Sadly though, NCLB and the state accountability movements -- school report cards, frequent high stakes testing and teaching to the tests -- have widened not narrowed the gap between high poverty schools and those in more privileged neighborhoods. Consider the following two Oregon schools of approximately the same size:
As you undoubtedly guessed, School A is in a privileged part of Oregon. The Free and Reduced Lunch rate (how poverty is measured in schools) is just 4%. At School B, 79% of students qualify for lunch subsidies. The wealthier families can rejoice that their students are treated to appropriate music, art and PE as well as science and social studies instruction. The poorer ones see their children come home bored and frustrated from their test-centered curriculum. Both schools are predominantly white.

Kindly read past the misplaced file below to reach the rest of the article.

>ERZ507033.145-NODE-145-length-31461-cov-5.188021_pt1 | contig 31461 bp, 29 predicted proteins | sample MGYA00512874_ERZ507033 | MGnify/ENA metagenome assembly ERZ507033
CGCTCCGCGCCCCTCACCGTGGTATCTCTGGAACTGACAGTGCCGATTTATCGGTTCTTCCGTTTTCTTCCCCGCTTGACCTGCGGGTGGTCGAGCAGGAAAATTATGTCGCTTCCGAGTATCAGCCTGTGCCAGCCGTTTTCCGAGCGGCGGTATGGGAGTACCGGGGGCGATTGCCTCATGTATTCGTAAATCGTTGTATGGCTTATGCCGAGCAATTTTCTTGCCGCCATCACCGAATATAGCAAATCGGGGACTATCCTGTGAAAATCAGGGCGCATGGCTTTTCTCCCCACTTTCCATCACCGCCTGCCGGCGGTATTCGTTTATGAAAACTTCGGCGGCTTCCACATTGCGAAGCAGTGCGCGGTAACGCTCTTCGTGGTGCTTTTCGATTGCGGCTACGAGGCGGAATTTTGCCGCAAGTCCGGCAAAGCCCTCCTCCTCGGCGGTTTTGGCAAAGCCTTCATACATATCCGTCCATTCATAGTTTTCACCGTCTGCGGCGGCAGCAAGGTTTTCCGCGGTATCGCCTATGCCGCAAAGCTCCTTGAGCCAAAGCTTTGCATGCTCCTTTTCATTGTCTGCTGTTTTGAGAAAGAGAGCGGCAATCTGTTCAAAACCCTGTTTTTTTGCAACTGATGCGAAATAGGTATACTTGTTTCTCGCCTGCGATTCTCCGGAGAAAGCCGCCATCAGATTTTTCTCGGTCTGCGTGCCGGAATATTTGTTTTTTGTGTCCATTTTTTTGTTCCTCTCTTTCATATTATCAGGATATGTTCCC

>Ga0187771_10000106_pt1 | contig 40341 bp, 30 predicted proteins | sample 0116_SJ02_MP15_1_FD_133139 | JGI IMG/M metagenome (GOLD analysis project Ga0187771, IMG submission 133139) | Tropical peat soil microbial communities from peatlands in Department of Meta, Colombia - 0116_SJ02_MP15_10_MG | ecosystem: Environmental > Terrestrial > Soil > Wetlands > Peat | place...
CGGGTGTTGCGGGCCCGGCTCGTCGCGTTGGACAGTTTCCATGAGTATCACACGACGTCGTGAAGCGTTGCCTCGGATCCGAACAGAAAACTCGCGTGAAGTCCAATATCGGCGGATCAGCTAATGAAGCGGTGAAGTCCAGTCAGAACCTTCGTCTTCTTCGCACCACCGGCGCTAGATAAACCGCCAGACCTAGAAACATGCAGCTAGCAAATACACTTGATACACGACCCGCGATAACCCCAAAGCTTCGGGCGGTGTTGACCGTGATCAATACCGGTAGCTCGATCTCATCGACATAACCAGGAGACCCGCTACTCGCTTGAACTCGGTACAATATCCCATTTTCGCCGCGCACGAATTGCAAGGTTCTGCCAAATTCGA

If you fast forward to middle and high school, similar patterns emerge. Resources in our poorer schools are spent on reading specialists, special education, ESL instruction and remedial support. In our wealthier schools, AP classes, multiple foreign languages (School A's high school offers 4 languages; School B's offers 1) and richer music offerings excite learners.
See also: Boring!